- About WIP
- Participating Entities
- Animas-La Plata Water Conservancy District
- City of Durango Water Commission
- Colorado Water Resources and Power Development Authority
- Dolores Water Conservancy District
- Florida Water Conservancy District
- La Plata Electric Association
- La Plata Water Conservancy District
- Mancos Conservation District
- Mancos Water Conservancy District
- Pagosa Area Water and Sanitation District (PAWSD)
- Pine River Irrigation District
- San Juan Water Conservancy District
- Southwestern Water Conservation District
- U.S. Bureau of Reclamation
- Regional Water Projects
- Animas River Stakeholders
- Animas-La Plata Project
- Cloud Seeding Program
- Dolores Project (McPhee Reservoir)
- Dry Gulch Reservoir (Pending)
- Florida Project (Lemon Reservoir)
- Jackson Gulch Reservoir
- Long Hollow Reservoir
- Pine River Project (Vallecito Reservoir)
- Rio Blanco Restoration Project
- River Protection Work Group
- UMETCO (Urivan) Water Rights
- Water Information
- Contact WIP
- Colorado, Colorado Oil and Gas Conservation Commission, Water Quality, Oil and Gas Development
Colorado's snowpack is getting closer to normal after an unseasonably cool and wet April. The U.S. Department of Agriculture's Natural Resources Conservation Service said Monday that snow surveys on May 1 showed the statewide snowpack percentage climbed to 83 percent of the median, up from 74 percent on April 1.
For plants and animals forced to tough out harsh winter weather, the coverlet of snow that blankets the north country is a refuge, a stable beneath-the-snow habitat that gives essential respite from biting winds and subzero temperatures.
Colorado’s cloud-seeding program for the central mountains ended April 10, just as a series of strong spring storms rolled into the area.
Like a pitcher taking the mound on opening day, Frank Gehrke gets the spotlight in California every early April.
April 19, 2013--Good news of deep snow in Colorado foiled by dust that will speed melt (Denver Post)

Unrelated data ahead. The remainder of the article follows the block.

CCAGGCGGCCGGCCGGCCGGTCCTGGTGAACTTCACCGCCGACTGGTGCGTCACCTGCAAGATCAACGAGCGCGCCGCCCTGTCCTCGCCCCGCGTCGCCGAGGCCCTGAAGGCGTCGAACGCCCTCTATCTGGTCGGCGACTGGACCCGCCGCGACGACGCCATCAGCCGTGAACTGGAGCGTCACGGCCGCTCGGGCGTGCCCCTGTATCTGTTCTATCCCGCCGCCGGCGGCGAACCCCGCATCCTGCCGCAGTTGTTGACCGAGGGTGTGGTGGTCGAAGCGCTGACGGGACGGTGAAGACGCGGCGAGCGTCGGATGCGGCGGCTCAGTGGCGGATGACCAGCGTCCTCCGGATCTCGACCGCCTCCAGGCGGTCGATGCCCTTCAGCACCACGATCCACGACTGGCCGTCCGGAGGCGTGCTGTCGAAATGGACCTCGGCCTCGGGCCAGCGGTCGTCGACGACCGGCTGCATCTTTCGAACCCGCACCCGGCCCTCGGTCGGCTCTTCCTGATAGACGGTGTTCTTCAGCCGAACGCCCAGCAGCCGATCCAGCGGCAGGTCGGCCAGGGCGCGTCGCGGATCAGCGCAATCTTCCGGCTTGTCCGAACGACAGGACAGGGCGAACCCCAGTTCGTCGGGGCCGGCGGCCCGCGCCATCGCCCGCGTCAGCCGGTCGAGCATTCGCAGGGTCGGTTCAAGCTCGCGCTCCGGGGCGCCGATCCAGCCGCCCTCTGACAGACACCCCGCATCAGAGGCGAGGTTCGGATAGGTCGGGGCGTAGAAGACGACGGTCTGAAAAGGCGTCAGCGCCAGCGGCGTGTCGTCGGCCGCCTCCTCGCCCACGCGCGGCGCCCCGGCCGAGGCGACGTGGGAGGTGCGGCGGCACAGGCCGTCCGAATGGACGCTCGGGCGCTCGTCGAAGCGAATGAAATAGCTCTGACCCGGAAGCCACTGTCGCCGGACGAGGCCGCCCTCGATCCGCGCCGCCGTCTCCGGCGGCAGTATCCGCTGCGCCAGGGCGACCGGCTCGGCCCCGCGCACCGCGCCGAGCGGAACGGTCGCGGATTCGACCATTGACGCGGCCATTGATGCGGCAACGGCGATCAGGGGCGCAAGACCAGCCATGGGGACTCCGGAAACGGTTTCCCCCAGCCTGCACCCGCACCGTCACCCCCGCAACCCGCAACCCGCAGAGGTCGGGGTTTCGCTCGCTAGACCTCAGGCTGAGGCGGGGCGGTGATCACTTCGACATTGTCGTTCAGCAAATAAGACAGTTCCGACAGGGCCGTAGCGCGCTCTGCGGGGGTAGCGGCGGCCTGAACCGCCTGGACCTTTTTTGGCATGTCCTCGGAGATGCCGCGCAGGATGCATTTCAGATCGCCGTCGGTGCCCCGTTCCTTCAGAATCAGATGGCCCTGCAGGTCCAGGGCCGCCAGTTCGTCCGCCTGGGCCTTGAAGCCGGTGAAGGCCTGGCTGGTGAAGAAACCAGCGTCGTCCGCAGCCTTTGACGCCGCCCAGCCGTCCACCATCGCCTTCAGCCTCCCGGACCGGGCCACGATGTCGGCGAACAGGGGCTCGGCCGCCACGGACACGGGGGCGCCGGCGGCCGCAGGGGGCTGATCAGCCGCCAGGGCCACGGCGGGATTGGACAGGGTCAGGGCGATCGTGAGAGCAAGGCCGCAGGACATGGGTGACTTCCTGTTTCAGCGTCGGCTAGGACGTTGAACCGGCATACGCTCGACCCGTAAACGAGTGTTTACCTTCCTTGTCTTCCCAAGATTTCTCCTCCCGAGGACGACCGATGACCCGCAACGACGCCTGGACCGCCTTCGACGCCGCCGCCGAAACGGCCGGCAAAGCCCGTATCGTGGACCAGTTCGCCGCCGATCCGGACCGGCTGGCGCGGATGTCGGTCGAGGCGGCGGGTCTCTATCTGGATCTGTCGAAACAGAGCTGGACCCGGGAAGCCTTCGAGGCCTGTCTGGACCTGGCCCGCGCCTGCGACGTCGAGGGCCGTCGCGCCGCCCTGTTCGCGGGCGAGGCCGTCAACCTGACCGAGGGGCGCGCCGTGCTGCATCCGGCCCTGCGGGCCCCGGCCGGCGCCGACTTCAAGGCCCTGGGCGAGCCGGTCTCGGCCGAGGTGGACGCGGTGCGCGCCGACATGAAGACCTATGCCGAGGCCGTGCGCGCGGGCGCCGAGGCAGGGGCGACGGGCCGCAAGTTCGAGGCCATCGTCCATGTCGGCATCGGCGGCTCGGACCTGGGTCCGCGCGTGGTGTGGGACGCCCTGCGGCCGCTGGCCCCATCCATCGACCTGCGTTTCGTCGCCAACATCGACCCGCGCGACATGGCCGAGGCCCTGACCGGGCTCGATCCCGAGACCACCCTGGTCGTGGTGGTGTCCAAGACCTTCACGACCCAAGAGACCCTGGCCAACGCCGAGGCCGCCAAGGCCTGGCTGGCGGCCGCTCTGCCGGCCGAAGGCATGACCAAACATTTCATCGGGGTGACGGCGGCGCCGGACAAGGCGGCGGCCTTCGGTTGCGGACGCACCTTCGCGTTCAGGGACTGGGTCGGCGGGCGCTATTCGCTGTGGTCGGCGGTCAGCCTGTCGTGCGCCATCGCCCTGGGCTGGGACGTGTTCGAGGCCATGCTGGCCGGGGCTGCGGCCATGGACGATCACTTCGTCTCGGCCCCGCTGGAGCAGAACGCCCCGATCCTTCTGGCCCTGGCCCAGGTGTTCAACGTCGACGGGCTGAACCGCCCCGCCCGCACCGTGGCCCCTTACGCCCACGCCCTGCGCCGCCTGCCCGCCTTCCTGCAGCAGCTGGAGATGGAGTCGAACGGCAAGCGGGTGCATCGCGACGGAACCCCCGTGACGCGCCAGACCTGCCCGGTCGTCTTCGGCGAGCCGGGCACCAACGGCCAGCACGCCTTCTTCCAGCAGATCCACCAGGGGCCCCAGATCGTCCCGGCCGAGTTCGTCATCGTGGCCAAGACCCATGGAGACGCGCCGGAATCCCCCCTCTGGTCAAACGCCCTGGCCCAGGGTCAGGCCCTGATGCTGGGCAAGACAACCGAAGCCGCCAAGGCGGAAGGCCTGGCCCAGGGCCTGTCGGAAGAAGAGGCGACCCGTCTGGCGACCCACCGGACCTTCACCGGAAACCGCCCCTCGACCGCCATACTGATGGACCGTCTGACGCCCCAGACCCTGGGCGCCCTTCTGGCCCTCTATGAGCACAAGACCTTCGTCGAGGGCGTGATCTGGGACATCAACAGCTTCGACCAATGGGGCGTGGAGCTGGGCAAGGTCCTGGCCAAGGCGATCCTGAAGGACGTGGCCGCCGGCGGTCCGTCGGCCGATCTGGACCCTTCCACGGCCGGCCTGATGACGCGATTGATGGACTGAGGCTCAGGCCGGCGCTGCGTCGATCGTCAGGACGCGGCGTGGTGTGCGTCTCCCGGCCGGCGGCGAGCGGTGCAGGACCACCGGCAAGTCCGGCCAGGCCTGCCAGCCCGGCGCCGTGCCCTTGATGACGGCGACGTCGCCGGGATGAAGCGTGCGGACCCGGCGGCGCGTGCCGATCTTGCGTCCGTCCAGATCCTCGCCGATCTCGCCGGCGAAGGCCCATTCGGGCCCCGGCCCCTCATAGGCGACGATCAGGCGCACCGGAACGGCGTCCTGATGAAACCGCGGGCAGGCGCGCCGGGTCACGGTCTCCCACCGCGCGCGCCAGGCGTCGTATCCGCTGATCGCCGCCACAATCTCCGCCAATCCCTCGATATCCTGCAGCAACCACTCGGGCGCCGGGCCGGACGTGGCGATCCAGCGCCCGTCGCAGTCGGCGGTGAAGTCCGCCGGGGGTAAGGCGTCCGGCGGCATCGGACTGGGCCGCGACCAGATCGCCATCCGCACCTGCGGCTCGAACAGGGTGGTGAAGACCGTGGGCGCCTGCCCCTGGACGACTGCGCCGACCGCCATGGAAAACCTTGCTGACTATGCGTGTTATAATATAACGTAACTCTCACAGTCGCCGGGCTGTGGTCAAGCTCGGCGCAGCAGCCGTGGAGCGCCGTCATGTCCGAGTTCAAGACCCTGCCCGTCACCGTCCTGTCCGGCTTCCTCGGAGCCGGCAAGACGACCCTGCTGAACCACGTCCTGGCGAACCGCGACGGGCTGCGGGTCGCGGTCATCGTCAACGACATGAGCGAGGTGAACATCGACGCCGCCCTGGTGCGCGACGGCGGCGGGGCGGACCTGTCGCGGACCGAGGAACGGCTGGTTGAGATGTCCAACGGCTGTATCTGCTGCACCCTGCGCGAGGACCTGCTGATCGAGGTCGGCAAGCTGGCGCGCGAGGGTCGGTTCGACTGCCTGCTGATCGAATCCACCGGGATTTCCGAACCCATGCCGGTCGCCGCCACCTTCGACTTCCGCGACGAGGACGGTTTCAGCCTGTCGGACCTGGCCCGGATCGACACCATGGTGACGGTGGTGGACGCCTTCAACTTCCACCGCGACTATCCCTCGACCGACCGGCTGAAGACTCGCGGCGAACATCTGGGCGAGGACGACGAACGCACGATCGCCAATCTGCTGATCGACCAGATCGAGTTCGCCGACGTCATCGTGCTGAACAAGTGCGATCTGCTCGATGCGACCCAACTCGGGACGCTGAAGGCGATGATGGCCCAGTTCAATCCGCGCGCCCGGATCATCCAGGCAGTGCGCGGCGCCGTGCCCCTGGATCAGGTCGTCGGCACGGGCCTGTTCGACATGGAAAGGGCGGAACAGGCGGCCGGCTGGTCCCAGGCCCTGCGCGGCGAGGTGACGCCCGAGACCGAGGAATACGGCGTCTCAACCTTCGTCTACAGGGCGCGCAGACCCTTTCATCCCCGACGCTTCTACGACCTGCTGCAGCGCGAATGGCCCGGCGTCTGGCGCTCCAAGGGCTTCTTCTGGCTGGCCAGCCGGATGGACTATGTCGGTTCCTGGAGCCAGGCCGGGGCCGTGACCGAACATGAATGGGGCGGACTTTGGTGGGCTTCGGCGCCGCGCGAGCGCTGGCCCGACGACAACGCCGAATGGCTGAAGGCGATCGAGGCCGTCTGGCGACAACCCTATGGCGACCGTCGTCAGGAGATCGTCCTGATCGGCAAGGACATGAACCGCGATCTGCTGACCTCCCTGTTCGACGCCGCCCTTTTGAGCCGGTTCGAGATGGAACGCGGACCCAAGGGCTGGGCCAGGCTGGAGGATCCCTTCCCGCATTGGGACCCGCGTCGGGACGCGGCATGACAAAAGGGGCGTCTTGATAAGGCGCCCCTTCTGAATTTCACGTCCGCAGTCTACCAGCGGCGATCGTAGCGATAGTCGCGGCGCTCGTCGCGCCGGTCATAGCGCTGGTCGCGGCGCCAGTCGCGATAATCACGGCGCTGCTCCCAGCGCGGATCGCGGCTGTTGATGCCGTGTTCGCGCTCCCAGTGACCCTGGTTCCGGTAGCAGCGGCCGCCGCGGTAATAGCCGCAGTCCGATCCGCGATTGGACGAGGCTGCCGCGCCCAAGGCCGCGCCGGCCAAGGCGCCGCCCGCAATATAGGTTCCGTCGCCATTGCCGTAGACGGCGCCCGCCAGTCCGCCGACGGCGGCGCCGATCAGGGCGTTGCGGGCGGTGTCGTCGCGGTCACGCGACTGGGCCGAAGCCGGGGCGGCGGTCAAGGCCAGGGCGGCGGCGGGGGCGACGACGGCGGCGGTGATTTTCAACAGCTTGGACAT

The blessed snow that blanketed the high country and bolstered emaciated snowpacks this week was swirling with dirty trouble.
The snow season saved its best for last this year, boosting snowpack in the reservoir-rich Colorado River basin from a woeful 72 percent of average on Feb. 2 to a promising 93 percent Tuesday. From Saturday to Tuesday alone, the percentage against the 30-year average jumped by 7 percentage points. "It's not done yet," state climatologist Nolan Doesken said Tuesday afternoon.
Watering the lawn in Bayfield would be restricted to alternate days and to the hours between 6 p.m. and 9 a.m. under a proposal to be considered by the town’s Board of Trustees during its April 16 meeting.
New Mexico is facing a potentially devastating wildfire season this year after experiencing record-setting fires during the last two years. This season is shaping up to be one of the worst as a decade of drought drains moisture from forest fuels and average temperatures continue to rise, The Albuquerque Journal reported.
The prospect of a dry, warm summer has officials doing as much as possible to minimize chances of wildfires. They remember too well last year when wildfires burned more than 39,000 acres in Southwest Colorado.
Heading into April, Colorado water managers say snowfall the next few weeks would have to be more than twice of normal for the snowpack to reach the average peak snowpack, which typically happens April 8. A big swath of the high country is still classified as being in extreme drought.